Object name: NGC5171

Designation(s): NGC5171, NGC5176, NGC5177, NGC5178, NGC5179,

NGC 5171 is the brightest member of the NGC 5171 group of galaxies located in northeast Virgo about 330 million light-years distant. It is a subgroup of the very large galaxy cluster ZwCl 1327+1145 which is some 117 minutes of arc across (my field is only 33.4 minutes of arc across) and contains 449 members. It, in turn, is comprised of two subgroups, one of which is also about 320 million light-years distant though I found no size or galaxy count for it. The group is defined as open which means there is no central condensation but there are local ones such as the NGC 5171 group.

The NGC 5171 group is bright in X-ray emission which oddly isn\'t centered on any galaxy but is brightest in an area between NGC 5171, 5176 and 5179. A paper on it is at http://articles.adsabs.harvard.edu/full/2004MNRAS.355...11O .

NGC 5171 and 5176 are connected with an optical bridge of stars. Oddly, I found nothing on this, however (it doesn\'t match the X-ray emission). It would seem these two are likely interacting in some way. Oddly the brightest plume from NGC 5171 is to the south and not between these two galaxies. The article cited above does hint that NGC 5171 may be the result of the merger of two or more galaxies in the recent past. Of course, it is thought most major elliptical-like galaxies in groups like this are the result of mergers so this isn\'t exactly major news.

Due to space limitations, I didn\'t include names of all cluster members, only those for which NED has classified them as to type. The distance will tell you if it is a cluster member.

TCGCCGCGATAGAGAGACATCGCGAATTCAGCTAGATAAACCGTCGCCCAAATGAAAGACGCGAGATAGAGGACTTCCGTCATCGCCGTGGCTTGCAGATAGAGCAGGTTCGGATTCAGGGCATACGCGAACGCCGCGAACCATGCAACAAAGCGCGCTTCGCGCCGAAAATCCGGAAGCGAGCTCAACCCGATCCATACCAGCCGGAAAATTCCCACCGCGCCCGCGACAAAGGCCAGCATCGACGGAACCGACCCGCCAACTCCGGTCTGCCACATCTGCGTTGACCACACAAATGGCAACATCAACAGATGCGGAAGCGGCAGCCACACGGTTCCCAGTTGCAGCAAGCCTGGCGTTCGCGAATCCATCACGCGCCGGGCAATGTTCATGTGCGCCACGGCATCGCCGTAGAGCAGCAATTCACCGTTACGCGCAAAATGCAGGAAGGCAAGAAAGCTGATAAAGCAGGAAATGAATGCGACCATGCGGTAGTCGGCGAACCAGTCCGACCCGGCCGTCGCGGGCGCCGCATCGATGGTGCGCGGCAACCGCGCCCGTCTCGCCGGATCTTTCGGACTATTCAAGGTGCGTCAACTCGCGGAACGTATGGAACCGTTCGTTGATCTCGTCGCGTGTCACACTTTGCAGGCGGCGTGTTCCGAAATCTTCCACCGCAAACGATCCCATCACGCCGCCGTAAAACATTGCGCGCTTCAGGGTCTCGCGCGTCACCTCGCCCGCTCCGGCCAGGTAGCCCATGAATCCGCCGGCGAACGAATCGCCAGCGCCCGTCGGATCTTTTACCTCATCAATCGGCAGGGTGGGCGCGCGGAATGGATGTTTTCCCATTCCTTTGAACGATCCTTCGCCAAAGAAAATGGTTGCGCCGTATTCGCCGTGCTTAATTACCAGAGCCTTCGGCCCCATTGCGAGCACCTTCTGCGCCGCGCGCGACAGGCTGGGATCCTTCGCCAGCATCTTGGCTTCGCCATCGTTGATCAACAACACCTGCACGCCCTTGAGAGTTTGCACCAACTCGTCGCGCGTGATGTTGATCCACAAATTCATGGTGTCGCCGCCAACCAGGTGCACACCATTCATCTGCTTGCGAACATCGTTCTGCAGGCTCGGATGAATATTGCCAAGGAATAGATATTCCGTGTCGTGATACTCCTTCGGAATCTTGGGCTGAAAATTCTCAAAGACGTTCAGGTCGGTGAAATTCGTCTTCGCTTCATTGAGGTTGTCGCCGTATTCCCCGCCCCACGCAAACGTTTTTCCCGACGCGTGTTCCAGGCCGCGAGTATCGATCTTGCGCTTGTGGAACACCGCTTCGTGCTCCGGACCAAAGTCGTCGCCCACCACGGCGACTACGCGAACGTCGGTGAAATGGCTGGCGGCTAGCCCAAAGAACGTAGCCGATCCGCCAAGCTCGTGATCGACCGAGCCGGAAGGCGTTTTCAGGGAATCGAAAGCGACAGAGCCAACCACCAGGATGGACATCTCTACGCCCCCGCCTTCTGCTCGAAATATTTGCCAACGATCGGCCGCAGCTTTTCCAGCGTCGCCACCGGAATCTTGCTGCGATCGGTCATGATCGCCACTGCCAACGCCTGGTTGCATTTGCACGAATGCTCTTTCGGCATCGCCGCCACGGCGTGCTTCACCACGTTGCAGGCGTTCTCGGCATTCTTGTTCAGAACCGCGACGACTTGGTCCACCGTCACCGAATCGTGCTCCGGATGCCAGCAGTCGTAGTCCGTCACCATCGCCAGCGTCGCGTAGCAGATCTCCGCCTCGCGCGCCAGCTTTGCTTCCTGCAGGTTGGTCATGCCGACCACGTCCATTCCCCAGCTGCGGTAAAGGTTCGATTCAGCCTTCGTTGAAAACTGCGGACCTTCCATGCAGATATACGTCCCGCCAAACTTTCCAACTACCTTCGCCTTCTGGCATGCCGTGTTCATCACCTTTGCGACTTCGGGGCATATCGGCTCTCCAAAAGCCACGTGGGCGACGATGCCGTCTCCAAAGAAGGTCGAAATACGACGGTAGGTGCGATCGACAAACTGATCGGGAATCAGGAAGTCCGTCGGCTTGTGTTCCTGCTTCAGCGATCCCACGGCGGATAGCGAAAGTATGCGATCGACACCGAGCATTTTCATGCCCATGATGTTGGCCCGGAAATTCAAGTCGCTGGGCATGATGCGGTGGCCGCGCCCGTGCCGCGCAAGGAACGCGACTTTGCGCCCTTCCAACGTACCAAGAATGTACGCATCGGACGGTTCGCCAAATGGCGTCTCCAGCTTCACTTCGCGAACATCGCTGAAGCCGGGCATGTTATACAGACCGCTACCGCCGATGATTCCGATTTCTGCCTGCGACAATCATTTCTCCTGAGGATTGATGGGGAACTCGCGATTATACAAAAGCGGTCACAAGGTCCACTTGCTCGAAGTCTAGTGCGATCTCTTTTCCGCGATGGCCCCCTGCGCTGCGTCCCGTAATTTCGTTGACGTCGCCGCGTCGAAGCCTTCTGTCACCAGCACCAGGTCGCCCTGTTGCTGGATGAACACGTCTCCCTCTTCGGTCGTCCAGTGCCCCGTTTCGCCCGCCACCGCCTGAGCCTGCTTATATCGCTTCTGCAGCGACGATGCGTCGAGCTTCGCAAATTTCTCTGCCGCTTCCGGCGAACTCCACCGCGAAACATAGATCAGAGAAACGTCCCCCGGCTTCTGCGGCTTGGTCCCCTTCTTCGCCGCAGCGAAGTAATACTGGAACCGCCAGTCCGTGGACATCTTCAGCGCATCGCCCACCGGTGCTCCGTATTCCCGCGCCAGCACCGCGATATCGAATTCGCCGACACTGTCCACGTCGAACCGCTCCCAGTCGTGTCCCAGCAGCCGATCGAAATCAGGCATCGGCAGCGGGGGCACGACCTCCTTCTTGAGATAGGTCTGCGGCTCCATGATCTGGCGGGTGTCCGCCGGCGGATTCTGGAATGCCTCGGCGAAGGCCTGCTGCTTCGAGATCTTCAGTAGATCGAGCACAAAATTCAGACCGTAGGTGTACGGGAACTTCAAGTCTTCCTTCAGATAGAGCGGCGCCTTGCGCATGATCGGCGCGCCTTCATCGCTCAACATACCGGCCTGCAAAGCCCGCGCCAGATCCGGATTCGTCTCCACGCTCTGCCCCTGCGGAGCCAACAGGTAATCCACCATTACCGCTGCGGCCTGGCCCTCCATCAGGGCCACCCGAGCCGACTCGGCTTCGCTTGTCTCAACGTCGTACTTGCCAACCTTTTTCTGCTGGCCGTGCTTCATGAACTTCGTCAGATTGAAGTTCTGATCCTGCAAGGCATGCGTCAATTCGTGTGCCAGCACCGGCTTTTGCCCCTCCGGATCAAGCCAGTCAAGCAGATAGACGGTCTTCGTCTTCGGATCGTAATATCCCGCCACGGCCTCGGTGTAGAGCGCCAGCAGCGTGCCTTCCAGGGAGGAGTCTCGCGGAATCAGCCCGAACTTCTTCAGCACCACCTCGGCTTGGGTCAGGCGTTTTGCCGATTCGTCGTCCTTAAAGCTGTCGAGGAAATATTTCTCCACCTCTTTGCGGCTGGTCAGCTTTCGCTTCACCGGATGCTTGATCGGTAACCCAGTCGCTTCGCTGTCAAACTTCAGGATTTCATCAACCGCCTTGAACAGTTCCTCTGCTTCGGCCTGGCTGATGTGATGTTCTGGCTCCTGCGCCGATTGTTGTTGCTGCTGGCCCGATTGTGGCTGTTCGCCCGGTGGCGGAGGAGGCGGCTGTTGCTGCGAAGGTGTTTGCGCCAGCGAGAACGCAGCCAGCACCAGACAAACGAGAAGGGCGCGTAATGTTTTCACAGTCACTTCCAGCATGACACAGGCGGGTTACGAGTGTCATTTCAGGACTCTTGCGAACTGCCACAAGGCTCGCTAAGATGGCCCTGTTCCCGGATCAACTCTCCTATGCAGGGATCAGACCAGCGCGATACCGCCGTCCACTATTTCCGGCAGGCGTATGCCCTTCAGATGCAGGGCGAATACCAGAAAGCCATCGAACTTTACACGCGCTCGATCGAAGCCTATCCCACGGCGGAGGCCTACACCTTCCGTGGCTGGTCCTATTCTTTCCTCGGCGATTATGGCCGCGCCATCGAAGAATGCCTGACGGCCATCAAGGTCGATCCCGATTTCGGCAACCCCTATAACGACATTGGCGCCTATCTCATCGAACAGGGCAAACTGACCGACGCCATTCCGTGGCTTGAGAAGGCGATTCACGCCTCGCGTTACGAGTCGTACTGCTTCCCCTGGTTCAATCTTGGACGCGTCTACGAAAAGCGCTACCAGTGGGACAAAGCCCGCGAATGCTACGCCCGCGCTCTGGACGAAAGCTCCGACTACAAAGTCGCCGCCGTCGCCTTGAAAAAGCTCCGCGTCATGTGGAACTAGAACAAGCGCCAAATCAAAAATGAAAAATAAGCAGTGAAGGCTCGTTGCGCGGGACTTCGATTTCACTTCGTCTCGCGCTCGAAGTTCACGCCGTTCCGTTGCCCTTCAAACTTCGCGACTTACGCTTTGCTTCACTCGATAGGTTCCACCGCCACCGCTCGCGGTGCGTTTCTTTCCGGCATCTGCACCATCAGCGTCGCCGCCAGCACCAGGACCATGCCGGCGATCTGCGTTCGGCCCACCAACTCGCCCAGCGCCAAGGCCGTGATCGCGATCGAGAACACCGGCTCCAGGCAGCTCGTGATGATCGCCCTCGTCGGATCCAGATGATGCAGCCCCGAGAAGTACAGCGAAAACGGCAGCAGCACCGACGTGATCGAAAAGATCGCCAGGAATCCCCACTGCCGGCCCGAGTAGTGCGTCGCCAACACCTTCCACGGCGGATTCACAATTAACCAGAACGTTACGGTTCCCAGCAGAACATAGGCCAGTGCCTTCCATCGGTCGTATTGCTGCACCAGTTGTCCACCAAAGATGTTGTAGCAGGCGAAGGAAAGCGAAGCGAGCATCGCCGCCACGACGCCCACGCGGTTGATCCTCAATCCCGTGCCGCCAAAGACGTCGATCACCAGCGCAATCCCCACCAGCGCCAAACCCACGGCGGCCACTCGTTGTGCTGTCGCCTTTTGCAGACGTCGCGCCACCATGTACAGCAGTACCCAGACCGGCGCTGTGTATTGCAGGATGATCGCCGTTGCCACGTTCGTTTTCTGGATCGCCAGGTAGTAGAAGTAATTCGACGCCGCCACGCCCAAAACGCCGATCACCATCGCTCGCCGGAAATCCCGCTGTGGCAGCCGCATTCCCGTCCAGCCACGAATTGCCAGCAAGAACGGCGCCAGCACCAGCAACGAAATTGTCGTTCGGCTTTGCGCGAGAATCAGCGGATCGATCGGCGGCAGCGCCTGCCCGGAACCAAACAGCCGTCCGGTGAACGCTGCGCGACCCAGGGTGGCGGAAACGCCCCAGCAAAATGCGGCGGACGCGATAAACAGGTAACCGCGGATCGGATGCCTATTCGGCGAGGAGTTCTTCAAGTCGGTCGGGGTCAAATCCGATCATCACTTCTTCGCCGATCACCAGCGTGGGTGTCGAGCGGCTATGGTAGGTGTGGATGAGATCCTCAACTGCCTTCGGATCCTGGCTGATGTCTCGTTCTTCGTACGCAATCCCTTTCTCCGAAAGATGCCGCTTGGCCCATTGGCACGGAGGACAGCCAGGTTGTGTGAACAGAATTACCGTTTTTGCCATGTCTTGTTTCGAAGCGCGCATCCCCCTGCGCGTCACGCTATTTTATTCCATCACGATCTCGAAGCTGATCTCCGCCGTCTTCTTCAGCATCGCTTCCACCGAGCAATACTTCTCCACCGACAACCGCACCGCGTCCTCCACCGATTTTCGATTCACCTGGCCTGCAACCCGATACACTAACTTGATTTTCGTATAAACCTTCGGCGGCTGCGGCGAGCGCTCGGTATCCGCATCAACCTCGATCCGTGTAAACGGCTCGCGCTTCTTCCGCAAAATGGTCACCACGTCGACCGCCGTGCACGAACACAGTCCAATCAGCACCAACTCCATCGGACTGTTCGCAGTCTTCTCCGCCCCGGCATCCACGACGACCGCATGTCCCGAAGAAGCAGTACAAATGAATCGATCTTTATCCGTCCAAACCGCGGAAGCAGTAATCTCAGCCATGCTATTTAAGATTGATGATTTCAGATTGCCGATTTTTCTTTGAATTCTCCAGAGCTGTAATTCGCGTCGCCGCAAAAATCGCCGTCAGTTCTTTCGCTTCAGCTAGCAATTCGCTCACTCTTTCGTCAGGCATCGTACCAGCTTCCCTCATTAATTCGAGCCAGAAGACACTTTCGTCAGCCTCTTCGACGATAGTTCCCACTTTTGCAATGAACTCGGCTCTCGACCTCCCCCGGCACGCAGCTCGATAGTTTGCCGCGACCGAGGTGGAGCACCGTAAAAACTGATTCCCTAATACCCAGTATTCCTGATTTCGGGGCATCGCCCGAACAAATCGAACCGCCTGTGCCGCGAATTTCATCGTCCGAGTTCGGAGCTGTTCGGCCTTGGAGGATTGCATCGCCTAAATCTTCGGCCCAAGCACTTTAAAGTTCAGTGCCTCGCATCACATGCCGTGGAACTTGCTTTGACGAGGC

NGC 5171 was discovered by George \"Jupiter\" Hough on May 5, 1883: NGC 5176 and NGC 5177 were discovered by Ernst Hartwig on June 29, 1883: NGC 5178 was first recorded by William Temple on May 11, 1883 while NGC 5178 was found by Sherburne Burnham on May 5, 1883. All in 1883 but by 4 different astronomers. Two on the same day but by different astronomers who worked together at Dearborn Observatory in Chicago. Hough got his nickname because of his study of the Jovian system.

There are several quasars in the image and 4 asteroids. One is rather interesting, 2013 JF42. When I looked it up the minor planet center says of it \"Wait for recovery survey\". This usually means the asteroid\'s orbit wasn\'t determined well and it is now lost. Yet it is right where the prediction put it. From this, I am guessing my image was taken within a day or two of its discovery. I wasn\'t able to determine that date. The image was taken May 6, 2013 about 6 hours UT. The J in the provisional name indicates it was discovered sometime between May 1 and May 15th so this may explain why I could find it. We do know from its name it was the 1056th asteroid discovered during that 15 day period. (See: http://en.wikipedia.org/wiki/Provisional_designation for how this is calculated.) At magnitude 20.9 (Minor Planet Center\'s estimate) it is just barely within my limits of detection unless I move the scope at a rate to match typical asteroids in the main belt. Due to the high compression of the annotated image, you may need to find its location there then blow up the lower compressed full image to see it. My normal limit is about 20.5 for asteroids without tracking on them. In this case, it was moving slow enough the trail was short so the asteroid was barely visible.

14\" LX200R @ f/10, L=4x10\' RGB=2x10\', STL-11000XM, Paramount ME